Property values are impacted by neighborhoods’ property maintenance

by Dan Holland

With summertime here and lawn maintenance season in full swing, residents may sometimes identify and report a home or business property not being kept up to code. These concerns are brought to the attention of Richfield officials who investigate the occurrences.

According to Brian Frantz, planning and zoning director for Richfield Village, once a complaint is lodged, his department investigates and determines a course of action. The process is complaint driven, as the village does not proactively seek out violations, and residents filing complaints can remain anonymous, he added.

“We get our share of concerns – whether it’s tall grass or deteriorating structures – residents find us and let us know about it,” said Frantz. “We go out and do an inspection, and if the complaint is valid and the findings are there, then we issue a violation letter that provides some time to abate the nuisance. We then log it into our system and set up a bit of an automated system to get it entered into our journal and calendar to make sure we don’t miss a re-inspection.”

There were 180 enforcements last year in the village, according to Frantz. General yard maintenance, junk/debris and unlicensed vehicles on a property are the top three types of complaints.

Compliance periods vary depending on the type, said Frantz. An overgrown lawn needs to be cut within five days of notification; if found not in compliance, the village will send a contractor to do the work. Once the village pays the bill, it certifies the funds to the property tax duplicate for which the property owner is assessed.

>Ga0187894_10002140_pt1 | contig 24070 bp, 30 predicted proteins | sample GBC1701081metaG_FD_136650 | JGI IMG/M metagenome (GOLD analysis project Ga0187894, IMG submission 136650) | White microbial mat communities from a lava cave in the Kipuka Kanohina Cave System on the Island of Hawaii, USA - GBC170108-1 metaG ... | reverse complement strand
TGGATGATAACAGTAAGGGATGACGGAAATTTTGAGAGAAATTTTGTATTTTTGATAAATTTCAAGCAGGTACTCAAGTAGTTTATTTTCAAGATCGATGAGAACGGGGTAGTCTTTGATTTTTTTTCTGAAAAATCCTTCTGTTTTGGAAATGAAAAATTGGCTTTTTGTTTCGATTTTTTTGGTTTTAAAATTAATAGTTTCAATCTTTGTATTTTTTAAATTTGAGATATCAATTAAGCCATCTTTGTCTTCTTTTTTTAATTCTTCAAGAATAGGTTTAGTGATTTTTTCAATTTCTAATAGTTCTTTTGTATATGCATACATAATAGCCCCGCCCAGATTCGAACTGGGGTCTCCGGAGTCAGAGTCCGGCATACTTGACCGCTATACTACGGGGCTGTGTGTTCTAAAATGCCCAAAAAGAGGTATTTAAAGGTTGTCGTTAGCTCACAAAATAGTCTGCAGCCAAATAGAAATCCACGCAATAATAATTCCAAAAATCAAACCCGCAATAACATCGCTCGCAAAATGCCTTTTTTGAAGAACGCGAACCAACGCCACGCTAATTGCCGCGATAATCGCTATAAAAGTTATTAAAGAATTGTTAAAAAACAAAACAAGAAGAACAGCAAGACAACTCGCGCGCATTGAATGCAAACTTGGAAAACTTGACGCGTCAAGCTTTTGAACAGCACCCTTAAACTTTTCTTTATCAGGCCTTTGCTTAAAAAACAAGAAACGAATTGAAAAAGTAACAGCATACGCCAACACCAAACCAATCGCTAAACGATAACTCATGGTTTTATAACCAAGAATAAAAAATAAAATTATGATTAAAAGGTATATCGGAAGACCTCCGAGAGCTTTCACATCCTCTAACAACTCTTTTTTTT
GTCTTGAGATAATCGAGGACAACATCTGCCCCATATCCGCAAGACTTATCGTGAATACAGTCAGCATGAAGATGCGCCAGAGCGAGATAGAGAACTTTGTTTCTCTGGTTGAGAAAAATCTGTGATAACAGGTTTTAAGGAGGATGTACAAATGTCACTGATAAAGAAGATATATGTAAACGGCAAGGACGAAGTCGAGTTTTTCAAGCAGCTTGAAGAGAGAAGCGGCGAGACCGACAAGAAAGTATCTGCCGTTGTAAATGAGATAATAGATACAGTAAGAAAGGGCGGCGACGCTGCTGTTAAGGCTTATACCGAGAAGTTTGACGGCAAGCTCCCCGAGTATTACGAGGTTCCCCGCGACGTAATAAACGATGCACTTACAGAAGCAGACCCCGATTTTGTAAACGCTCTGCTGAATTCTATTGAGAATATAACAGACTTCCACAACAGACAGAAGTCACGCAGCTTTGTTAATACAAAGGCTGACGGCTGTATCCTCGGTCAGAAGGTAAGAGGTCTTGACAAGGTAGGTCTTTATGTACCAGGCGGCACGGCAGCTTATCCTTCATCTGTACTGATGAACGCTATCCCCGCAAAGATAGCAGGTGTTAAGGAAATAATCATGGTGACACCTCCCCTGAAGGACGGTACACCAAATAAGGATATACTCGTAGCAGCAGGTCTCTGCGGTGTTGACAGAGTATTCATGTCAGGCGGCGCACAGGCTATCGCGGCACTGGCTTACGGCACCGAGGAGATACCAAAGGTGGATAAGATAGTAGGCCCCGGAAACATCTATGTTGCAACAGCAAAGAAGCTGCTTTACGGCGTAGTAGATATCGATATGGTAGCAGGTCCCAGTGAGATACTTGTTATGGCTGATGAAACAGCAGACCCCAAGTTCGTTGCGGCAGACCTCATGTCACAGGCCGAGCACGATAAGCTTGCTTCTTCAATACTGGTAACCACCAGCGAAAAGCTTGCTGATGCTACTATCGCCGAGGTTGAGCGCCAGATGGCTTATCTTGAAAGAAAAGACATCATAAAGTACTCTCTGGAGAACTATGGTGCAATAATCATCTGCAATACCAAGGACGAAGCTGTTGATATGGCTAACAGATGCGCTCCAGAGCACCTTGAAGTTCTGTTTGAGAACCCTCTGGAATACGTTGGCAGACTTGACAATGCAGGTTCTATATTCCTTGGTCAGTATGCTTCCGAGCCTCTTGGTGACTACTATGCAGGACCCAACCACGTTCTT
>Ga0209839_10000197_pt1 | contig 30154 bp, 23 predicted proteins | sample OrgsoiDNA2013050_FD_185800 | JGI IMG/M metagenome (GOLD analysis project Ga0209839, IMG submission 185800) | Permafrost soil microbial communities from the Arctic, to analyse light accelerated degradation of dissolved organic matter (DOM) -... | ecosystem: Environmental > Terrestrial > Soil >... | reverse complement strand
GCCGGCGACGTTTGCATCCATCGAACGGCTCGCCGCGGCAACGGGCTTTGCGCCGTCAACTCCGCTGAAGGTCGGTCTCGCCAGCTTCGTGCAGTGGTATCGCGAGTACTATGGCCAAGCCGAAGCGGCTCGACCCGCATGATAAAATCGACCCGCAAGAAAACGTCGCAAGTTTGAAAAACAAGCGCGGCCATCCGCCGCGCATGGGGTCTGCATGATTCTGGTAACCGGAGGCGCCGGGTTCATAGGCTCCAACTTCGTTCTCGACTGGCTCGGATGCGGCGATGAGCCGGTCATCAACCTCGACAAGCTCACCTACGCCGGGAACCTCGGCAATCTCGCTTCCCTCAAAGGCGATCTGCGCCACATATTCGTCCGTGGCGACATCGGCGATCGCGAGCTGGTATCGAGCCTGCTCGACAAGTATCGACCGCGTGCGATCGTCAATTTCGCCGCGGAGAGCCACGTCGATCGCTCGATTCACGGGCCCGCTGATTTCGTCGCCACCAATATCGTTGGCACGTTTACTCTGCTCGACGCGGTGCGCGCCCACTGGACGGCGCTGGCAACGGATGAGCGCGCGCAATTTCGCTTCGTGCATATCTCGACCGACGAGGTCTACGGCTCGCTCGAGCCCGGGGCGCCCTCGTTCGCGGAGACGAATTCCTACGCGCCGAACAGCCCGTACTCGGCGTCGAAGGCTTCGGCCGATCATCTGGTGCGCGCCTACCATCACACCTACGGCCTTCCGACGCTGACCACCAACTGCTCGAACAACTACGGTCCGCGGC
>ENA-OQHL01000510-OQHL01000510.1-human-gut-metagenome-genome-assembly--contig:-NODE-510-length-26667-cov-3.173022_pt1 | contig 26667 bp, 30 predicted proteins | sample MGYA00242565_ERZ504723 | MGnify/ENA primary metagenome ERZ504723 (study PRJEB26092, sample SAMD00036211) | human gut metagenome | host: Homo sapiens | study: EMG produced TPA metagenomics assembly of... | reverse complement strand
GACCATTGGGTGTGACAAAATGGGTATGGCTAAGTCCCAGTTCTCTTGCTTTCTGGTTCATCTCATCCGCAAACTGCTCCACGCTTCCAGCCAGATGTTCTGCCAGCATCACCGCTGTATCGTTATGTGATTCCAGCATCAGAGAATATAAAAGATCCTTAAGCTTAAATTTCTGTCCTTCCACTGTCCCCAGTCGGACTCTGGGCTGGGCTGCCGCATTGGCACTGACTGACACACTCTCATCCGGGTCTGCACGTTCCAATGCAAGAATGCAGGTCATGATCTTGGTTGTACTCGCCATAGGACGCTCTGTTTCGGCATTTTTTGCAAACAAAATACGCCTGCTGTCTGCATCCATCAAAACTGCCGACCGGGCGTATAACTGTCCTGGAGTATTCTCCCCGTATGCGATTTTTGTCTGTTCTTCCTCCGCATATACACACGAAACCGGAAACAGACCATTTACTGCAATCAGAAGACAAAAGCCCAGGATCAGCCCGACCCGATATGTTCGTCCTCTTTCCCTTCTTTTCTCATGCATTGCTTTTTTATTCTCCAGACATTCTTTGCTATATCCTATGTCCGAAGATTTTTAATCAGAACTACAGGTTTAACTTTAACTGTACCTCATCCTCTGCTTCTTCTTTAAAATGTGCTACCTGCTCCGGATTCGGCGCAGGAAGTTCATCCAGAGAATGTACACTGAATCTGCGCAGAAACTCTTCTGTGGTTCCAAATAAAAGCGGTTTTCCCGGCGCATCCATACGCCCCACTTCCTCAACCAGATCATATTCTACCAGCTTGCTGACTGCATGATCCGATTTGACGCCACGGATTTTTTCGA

“Ultimately, if compliance isn’t achieved and the property owner isn’t working with us to abate, we can refer the matter to the courts for action,” said Frantz.

Richfield Township Zoning Inspector Patricia Ryan said in the year that she has served in that position, she has only received a handful of nuisance complaints, with the type varying widely. She attributes the low number of complaints in part to well-maintained properties with large lots in the township, many heavily wooded with deep front and rear setbacks.

According to Ryan, drive-by inspections of properties are done both to confirm a violation and also to confirm resolution. Once a violation letter is issued, homeowners typically have 30 days to correct the violation, but the zoning inspector can lengthen the period depending on circumstances. Violations not corrected within the specified time can be referred to the Summit County prosecutor for further action if necessary. Most complaints are resolved with a letter stating the violation, she added.

Responding to and enforcing violations is an important aspect in maintaining the quality of life in the community, according to Frantz.

“I think property maintenance is very important; staying on top of it, and making sure properties look good and comply with the code; it all helps to maintain property values and quality of life,” he said. “All of that, amongst other things, helps to make Richfield a great place to locate a business and to live. Without property enforcement and some mechanism to ensure the standard of living is achieved, I think property values can begin to decline.”

For specific information on exterior property maintenance codes in Richfield Village, visit ∞